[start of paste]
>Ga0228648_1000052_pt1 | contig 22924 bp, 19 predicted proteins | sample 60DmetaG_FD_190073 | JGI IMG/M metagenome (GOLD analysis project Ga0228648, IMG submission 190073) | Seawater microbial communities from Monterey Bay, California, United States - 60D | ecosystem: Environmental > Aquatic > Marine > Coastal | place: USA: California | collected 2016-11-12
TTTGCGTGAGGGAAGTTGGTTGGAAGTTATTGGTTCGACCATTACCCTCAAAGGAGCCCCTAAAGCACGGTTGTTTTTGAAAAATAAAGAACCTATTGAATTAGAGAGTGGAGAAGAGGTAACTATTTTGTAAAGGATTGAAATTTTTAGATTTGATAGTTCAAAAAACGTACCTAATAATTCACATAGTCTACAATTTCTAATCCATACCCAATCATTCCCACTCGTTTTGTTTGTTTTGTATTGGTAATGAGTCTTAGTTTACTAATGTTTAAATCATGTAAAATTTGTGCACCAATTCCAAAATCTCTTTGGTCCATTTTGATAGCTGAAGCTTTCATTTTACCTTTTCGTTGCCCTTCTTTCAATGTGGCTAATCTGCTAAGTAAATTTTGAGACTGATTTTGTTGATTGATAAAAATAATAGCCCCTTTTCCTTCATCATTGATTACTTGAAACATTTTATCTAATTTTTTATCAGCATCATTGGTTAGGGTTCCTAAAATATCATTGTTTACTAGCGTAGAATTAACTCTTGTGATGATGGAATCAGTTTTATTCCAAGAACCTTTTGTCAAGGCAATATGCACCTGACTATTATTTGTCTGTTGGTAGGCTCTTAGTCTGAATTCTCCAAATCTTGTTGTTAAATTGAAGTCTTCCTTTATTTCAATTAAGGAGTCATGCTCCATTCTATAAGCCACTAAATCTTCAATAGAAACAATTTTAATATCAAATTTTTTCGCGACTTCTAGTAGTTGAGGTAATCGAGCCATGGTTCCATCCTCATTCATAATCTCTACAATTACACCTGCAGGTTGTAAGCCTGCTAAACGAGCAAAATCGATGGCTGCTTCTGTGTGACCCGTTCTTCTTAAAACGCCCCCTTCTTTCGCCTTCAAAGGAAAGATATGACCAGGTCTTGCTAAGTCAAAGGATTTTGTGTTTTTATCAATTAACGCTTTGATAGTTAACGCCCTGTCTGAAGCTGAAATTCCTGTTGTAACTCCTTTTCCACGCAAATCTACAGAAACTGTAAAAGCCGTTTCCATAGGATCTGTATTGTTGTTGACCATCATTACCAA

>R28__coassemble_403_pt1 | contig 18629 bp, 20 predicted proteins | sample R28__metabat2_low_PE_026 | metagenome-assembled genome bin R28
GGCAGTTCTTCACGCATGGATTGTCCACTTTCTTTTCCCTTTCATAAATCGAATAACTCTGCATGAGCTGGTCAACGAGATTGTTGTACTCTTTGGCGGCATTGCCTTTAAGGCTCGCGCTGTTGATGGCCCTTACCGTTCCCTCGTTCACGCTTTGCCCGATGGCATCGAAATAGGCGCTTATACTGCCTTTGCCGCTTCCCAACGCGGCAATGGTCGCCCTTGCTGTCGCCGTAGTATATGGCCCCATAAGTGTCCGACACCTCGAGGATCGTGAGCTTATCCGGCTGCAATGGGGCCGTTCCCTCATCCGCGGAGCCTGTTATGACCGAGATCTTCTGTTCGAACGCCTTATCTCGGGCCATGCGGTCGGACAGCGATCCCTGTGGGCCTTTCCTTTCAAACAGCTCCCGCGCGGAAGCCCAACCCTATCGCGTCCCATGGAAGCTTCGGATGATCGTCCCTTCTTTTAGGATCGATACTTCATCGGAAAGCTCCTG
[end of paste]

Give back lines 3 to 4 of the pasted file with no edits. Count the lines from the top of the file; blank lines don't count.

>R28__coassemble_403_pt1 | contig 18629 bp, 20 predicted proteins | sample R28__metabat2_low_PE_026 | metagenome-assembled genome bin R28
GGCAGTTCTTCACGCATGGATTGTCCACTTTCTTTTCCCTTTCATAAATCGAATAACTCTGCATGAGCTGGTCAACGAGATTGTTGTACTCTTTGGCGGCATTGCCTTTAAGGCTCGCGCTGTTGATGGCCCTTACCGTTCCCTCGTTCACGCTTTGCCCGATGGCATCGAAATAGGCGCTTATACTGCCTTTGCCGCTTCCCAACGCGGCAATGGTCGCCCTTGCTGTCGCCGTAGTATATGGCCCCATAAGTGTCCGACACCTCGAGGATCGTGAGCTTATCCGGCTGCAATGGGGCCGTTCCCTCATCCGCGGAGCCTGTTATGACCGAGATCTTCTGTTCGAACGCCTTATCTCGGGCCATGCGGTCGGACAGCGATCCCTGTGGGCCTTTCCTTTCAAACAGCTCCCGCGCGGAAGCCCAACCCTATCGCGTCCCATGGAAGCTTCGGATGATCGTCCCTTCTTTTAGGATCGATACTTCATCGGAAAGCTCCTG